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I have a SVG file that contains at least one embedded JPG/PNG image inside. I want to extract the JPG/PNG images from that SVG file and save them on disk.

I'm adding the inkscape tag as it is the program I use to edit SVG files, but I also accept solutions using other tools.

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If nothing else, Python could probably do it with some custom glue using lxml and PIL (or equivalent). –  Keith Jun 21 '11 at 7:13
    
@Keith, indeed, I've just written a Python script to solve this question. It uses the built-in xml.etree library. –  Denilson Sá Dec 3 '13 at 23:35
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5 Answers

My own solution (or... workaround):

  1. Select the image in Inkscape
  2. Open the built-in XML Editor (Shift+Ctrl+X)
  3. Select the xlink:href attribute, which will contain the image as data: URI
  4. Copy the entire data: URI
  5. Paste that data: URI into a browser, and save it from there.

Alternatively, I can open the SVG file in any text editor, locate the data: URI and copy it from there.

Although this solution works, it's kinda cumbersome and I'd love to learn a better one.

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+1 - I exported a 3.5 MB image using this method which took a while but worked. Somehow the "Extract Image" function did not work for me. –  Martin Feb 15 '12 at 9:31
    
Please see also a command-line Python script for this purpose. –  Denilson Sá Mar 31 at 20:37
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There's a better solution instead:

go to Extensions -> Images -> Extract Image..., there you can save selected raster image as a file. However this extension works weird and somehow works rather slowly (but perfectly well).

Another note: this extension is cumbersome and dies silently on vary large images. Also, with large number of raster images it can spike memory usage of inkscape to horrendous levels (like 3GB after only a handful of images extracted).

Because I've got about 20 svg files with about 70 raster images in them each, each image at least 1MB in size, I needed a different solution. After a short check using Denilson Sá tip I devised the following php script, that extracts images from svg files:

#!/usr/bin/env php
<?php

$svgs = glob('*.svg');

$existing = array();

foreach ($svgs as $svg){
    mkdir("./{$svg}.images");
    $lines = file($svg);
    $img = 0;
    foreach ($lines as $line){
        if (preg_match('%xlink:href="data:([a-z0-9-/]+);base64,([^"]+)"%i', $line, $regs)) {
            $type = $regs[1];
            $data = $regs[2];
            $md5 = md5($data);
            if (!in_array($md5, $existing)) {
                $data = str_replace(' ', "\r\n", $data);
                $data = base64_decode($data);
                $type = explode('/', $type);
                $save = "./{$svg}.images/{$img}.{$type[1]}";
                file_put_contents($save, $data);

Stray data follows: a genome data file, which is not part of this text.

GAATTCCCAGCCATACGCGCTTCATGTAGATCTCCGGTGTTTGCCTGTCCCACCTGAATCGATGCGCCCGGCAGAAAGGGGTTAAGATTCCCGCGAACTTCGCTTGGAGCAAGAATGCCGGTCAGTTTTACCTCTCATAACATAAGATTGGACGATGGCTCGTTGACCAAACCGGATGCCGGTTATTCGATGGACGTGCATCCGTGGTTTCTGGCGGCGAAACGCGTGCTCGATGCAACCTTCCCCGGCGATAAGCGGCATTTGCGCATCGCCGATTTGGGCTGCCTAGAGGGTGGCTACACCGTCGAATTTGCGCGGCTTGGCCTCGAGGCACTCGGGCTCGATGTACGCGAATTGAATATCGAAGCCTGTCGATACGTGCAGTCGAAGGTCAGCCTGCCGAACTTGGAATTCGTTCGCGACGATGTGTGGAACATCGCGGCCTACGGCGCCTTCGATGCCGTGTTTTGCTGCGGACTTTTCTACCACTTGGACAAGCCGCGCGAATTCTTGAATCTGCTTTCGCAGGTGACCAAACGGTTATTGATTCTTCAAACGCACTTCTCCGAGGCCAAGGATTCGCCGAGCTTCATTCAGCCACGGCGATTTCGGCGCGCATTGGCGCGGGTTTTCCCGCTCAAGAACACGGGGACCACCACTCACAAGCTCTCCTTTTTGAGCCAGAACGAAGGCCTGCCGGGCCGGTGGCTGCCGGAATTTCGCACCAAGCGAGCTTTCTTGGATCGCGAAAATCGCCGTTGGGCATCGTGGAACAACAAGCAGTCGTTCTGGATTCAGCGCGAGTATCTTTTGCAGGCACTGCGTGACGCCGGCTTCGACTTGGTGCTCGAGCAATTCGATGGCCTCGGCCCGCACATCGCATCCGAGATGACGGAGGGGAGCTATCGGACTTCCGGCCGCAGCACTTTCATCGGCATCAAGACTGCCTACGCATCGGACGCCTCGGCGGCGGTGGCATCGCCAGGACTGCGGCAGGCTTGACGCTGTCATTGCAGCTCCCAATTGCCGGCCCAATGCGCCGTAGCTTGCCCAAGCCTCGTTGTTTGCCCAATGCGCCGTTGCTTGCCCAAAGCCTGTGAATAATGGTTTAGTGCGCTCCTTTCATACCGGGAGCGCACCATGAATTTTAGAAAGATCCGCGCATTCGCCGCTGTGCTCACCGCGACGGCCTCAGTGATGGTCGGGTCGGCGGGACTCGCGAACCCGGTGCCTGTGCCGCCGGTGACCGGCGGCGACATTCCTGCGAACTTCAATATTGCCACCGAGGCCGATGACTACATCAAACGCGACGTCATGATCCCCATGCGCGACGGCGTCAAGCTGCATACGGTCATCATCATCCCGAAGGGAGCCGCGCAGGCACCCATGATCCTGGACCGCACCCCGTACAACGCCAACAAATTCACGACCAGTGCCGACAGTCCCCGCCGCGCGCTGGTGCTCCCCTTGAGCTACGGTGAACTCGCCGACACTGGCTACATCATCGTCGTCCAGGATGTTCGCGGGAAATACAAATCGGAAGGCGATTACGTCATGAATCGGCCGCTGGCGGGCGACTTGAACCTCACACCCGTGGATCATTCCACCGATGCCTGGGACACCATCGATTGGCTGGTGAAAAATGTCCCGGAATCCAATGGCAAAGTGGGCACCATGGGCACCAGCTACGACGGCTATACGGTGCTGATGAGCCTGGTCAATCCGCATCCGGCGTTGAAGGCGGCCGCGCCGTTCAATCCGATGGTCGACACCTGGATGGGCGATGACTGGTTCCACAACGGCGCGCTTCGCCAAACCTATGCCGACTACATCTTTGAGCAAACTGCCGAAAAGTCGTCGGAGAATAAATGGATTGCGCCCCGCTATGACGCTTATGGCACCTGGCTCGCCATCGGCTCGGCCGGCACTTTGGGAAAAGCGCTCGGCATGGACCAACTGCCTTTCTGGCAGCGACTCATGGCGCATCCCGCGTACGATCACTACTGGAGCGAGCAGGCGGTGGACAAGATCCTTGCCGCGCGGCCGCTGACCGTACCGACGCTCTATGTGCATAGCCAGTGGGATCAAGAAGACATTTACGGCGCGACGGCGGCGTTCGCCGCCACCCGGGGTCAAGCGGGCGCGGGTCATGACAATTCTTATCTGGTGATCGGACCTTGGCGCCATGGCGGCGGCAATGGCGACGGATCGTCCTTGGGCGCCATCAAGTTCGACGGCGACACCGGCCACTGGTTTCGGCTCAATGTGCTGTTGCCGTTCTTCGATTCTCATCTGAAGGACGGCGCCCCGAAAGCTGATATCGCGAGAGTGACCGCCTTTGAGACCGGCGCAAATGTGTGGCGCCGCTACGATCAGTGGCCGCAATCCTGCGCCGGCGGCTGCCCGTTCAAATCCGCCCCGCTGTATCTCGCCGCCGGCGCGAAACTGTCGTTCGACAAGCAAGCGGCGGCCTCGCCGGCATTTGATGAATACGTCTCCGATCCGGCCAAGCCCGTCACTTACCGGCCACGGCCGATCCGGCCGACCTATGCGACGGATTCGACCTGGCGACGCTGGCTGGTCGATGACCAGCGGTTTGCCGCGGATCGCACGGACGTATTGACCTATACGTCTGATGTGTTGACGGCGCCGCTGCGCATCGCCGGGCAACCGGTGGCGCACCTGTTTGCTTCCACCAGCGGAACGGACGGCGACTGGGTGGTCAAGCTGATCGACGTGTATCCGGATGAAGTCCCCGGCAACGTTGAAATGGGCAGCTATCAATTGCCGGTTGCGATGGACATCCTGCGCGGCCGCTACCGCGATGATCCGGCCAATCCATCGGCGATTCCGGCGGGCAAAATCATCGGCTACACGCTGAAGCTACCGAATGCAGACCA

$img++;
                $existing[] = $md5;
            }
        } else {
            $result = "";
        }
    }
}

echo count($existing);

This way I can get all the images I want, and md5 saves me from getting repeated images.

I bet there must be another way that is a lot simpler, but it's up to inkscape devs to do it better.

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Note: Your script only supports a single data: URL per line, and does not support newlines inside the href attribute (inkscape adds them for data URLs, and the base64 spec even mandates that lines should not be longer than 76 chars). Nice script for a quick hack, but it does not work with all kinds of SVG. –  Denilson Sá Dec 1 '13 at 2:16
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As yet another workaround, you can save as PDF, then open that document.

Uncheck "embed images", and bingo, all the pngs/jpegs will be spewed out into your home directory.

Messy, but quicker than goofing about with the data: URL.

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up vote 2 down vote accepted

Finally, years later, I've written a script to correctly extract all images from an SVG file, using a proper XML library to parse the SVG code.

http://bitbucket.org/denilsonsa/small_scripts/src/tip/extract_embedded_images_from_svg.py

This script is written for Python 2.7 but should be quite easy to convert to Python 3. Even better, about 50 lines can be deleted after conversion to Python 3.4, due to the new features introduced in that version.

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Open your file in Inkscape and select the bitmap that you wish to export. Click File->Export Bitmap (Ctrl+Shift+E) and it should export only the selected bitmap.

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I don't like this solution because it will re-encode the image. I would prefer a solution that extracts the image in its original format. –  Denilson Sá Dec 1 '13 at 0:21
1  
Yes, it seems like Inkscape re-encodes the image but it saves PNG images by default. So I am assuming that the re-encoding is at least lossless. –  Chris Dec 2 '13 at 17:10
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Well, not really. The embedded image might have had transformations (scaling, rotation…), might have been clipped, or even something else I'm not aware. Inkscape will certainly export the selected object after applying all these transformations, which means this solution is not exactly lossless. –  Denilson Sá Dec 3 '13 at 23:39
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